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1 Introduction: What is Single Electronics?

It has long been an axiom of mine
that the little things are infinitely the most important.
Sir Arthur Conan Doyle

...I wish to give an account of some investigations which have led to the conclusion that the carriers of negative electricity are bodies, which I have called corpuscles, having a mass very much smaller than that of the atom of any known element, and are of the same character from whatever source the negative electricity may be derived.
Joseph John Thomson from his Nobel Prize Award Address, 1906

We talk about single-electronics  whenever it is possible to control the movement and position of a single or small number of electrons. To understand how a single electron can be controlled, one must understand the movement of electric charge through a conductor. An electric current can flow through the conductor because some electrons are free to move through the lattice of atomic nuclei. The current is determined by the charge transferred through the conductor. Surprisingly this transferred charge can have practically any value, in particular, a fraction of the charge of a single electron. Hence, it is not quantized.

This, at first glance counterintuitive fact, is a consequence of the displacement of the  electron cloud against the lattice of atoms. This shift can be changed continuously and thus the transferred charge is a continuous quantity (see left side of Fig. 1.1).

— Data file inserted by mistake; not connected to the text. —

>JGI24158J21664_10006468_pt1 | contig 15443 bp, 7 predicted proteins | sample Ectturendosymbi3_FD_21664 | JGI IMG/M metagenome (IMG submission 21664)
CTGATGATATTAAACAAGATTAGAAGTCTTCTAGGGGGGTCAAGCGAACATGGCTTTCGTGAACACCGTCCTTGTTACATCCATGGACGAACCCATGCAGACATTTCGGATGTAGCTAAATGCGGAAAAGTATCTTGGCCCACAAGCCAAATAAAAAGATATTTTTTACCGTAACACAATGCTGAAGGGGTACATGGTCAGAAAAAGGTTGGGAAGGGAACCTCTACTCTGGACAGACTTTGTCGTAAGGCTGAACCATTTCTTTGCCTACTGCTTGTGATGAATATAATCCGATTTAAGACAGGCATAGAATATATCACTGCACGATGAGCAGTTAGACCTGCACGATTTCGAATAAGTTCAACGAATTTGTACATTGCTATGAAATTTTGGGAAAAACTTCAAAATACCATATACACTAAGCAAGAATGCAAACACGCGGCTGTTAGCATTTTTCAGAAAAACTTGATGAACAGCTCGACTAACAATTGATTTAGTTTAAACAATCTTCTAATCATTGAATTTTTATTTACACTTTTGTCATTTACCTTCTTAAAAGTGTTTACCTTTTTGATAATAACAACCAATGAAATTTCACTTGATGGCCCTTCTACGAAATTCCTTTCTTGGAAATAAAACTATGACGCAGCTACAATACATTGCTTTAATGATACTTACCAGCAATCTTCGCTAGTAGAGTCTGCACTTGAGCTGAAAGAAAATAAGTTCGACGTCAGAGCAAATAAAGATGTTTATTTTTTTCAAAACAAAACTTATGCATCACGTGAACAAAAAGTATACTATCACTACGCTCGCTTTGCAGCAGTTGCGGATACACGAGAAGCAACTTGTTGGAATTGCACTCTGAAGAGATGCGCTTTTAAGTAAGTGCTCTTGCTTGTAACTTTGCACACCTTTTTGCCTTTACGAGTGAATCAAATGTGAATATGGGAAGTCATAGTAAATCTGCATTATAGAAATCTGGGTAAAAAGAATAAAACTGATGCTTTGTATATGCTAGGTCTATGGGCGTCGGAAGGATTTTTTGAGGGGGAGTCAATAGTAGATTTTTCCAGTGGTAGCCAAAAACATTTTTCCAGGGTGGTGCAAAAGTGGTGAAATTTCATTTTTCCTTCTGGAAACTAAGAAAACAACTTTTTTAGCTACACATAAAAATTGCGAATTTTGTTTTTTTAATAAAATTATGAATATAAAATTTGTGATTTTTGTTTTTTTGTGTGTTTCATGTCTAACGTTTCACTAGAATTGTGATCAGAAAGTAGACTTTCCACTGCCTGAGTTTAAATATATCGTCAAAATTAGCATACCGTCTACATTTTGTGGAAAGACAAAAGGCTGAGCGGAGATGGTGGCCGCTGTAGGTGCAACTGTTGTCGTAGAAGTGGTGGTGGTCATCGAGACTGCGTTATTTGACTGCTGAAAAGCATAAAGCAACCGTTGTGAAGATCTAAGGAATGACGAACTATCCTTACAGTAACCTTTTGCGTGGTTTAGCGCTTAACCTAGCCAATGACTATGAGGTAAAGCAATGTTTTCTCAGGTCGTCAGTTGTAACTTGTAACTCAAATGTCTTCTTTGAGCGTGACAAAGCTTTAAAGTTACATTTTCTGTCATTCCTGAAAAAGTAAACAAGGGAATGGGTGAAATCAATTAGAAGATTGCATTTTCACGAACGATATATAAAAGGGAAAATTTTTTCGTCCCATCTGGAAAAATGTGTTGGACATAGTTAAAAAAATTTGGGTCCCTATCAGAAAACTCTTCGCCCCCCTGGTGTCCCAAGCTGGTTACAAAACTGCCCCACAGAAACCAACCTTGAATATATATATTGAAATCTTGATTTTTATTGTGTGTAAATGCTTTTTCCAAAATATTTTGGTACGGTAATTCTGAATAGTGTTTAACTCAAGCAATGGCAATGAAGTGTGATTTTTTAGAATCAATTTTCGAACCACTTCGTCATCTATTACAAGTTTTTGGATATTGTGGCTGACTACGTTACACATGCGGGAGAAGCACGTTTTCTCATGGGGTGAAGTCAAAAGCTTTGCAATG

Figure 1.1: The left side shows, that the electron cloud shift against the lattice of atoms is not quantized. The right side shows an accumulation of electrons at a tunnel junction.
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If a  tunnel junction interrupts an ordinary conductor,   electric charge will move through the system by both a continuous and discrete process. Since only discrete electrons can tunnel through junctions, charge will accumulate at the surface of the electrode against the isolating layer, until a high enough bias has built up across the tunnel junction (see right side of Fig. 1.1). Then one electron will be transferred. K. Likharev [79] has coined the term  `dripping tap' as an analogy of this process. In other words, if a single tunnel junction is biased with a constant current I, the so called  Coulomb oscillations will appear with  frequency f = I/e, where e is the charge of an electron (see Fig. 1.2).

Figure 1.2: Current biased tunnel junction showing Coulomb oscillations.
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Charge continuously accumulates on the tunnel junction until it is energetically favorable for an electron to tunnel. This discharges the tunnel junction by an elementary charge e. Similar effects are observed in  superconductors. There, charge carriers are  Cooper pairs, and the characteristic frequency becomes f = I/2e, related to the so called  Bloch oscillations.

The current biased  tunnel junction is one very simple circuit, that shows the controlled transfer of electrons. Another one is the  electron-box (see Fig. 1.3).

Figure 1.3: The electron-box can be filled with a precise number of electrons.
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A particle is only on one side connected by a tunnel junction. On this side electrons can tunnel in and out. Imagine for instance a metal particle  embedded in oxide, as shown in Fig. 1.4.